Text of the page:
Ron Corbett in an article in the Ottawa Sun, dated August 24, 2008.
March 15, 2010:
December 12, 2012:
Source of text below: The Shiners' War: Social Violence in the Ottawa Valley in the 1830's, article by
Michael Cross, in Canadian Historical Review (1973), page 1.
Keywords for search engine: Dow, Nicholas Sparks, Braddish Billings, Shiners.
October 21, 2014:
Rethinking the Shiners' War ...
... is an interesting paper by professor Chad Gaffield from the University of Ottawa in the book History of the Outaouais, pages 209-215.
Some of the characters discussed are Peter Aylen, Baxter Bowman from Buckingham,
George Hamilton from Hawkesbury, Joe Montferrand, Michael Burke (ML# 365 ?),
Philemon Wright, Louis Joseph Papineau from La Petite Nation, James Prendergrast (Clarendon Township) and Joseph Bouchette. Some of the subjects
covered are the Gatineau Privilege, the early growth of Aylmer, Quebec which, in its economic development leapfrogged
the original settlement of Hull, Quebec.
December 26, 2015:
Here is an excerpt from THE MYTH OF THE "PEACEABLE KINGDOM": INTERPRETATIONS OF VIOLENCE IN CANADIAN HISTORY by
J. A. FRANK, MICHAEL J. KELLY and THOMAS H. MITCHELL (Peace Research), Vol. 15, No. 3 (September 1983), pp. 52-60.
The complete article can be read online at http://www.jstor.org
March 17, 2016: Happy St. Patrick's Day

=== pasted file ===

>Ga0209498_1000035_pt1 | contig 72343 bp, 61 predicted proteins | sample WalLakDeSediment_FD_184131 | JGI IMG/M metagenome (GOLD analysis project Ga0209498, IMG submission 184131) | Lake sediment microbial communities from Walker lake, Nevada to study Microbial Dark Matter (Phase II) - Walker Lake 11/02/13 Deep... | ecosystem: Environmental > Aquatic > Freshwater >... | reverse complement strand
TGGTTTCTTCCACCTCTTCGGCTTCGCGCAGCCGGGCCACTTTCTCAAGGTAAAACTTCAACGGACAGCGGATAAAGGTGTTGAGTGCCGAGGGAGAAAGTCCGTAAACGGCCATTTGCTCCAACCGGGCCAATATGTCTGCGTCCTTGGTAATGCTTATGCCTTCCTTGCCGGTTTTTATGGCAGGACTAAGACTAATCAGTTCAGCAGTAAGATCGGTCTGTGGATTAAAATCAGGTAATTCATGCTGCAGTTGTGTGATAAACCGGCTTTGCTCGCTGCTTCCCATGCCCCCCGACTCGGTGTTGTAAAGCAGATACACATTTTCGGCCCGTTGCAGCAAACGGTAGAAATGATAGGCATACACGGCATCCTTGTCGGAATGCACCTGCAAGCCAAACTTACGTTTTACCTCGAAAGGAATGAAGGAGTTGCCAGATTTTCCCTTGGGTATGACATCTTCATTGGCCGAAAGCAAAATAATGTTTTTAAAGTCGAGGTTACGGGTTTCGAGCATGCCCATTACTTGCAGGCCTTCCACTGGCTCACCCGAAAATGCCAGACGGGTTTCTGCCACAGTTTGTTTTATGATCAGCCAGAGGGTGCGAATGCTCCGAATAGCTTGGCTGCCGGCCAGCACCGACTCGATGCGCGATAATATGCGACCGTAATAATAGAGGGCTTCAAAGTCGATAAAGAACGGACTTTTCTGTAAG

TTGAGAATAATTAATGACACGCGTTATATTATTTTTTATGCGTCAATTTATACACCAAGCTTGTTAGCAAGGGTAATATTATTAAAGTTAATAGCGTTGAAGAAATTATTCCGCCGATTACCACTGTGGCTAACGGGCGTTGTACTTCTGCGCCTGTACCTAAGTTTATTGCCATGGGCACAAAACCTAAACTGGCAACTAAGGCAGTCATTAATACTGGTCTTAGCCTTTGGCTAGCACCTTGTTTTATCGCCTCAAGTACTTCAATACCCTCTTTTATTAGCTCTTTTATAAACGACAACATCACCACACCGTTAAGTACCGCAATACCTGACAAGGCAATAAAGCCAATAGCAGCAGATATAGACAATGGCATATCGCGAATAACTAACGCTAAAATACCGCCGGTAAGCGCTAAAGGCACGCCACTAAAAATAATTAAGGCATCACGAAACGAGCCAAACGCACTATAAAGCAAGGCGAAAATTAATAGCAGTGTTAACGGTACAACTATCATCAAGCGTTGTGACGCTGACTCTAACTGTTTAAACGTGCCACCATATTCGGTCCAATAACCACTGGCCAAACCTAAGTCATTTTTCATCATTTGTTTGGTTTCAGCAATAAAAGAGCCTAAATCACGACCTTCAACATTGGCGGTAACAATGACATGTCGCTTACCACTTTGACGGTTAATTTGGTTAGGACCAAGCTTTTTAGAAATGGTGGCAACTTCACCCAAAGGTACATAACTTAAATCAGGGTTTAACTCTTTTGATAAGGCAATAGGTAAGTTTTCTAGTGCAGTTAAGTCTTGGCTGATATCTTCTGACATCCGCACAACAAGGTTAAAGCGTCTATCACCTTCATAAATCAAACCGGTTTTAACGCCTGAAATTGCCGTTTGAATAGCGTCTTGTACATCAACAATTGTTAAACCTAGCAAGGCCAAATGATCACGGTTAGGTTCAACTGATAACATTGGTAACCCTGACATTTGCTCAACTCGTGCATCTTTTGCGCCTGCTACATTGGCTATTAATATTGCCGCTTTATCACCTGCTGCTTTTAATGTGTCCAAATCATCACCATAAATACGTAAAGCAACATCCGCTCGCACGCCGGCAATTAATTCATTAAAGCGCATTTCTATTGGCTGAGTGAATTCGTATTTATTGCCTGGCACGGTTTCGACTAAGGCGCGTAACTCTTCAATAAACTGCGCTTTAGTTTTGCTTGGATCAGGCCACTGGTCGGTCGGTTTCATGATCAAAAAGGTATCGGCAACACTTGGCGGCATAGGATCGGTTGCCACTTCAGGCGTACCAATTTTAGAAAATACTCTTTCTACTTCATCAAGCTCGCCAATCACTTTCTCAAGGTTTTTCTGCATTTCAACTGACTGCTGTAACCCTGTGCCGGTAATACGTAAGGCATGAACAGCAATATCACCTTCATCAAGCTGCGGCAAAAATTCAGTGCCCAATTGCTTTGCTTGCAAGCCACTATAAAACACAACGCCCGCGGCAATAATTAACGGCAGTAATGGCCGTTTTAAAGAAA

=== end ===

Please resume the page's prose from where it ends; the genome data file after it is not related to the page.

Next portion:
From the Facebook page of the Bytown Museum:
Did you know? Bytown's first St. Patrick's Day Parade was held on March 17, 1828 and it was more than a little exciting!
As reported in the National Gazette of April 8, 1828:
"We learn from Bytown that on the 17th instant, a great concourse of the Irish labourers of that place and vicinity, having
assembled to celebrate St. Patrick's Day, paraded about the town, it is said, with the Emerald flag, the well known signal
of defiance and fight with their countrymen who have enlisted themselves under the Orange banner.
As might have been expected under the influence of these national and religious excitements, and "a little of the bottle",
a serious riot was the consequence, by which two men lost their lives, and several severely injured. Two men of the name of
McKibben / McKibbon and Power, have been taken up as being the principal actors on the occasion, and will be sent to Perth
to take their trial at the next assizes."
E-mail Allan Lewis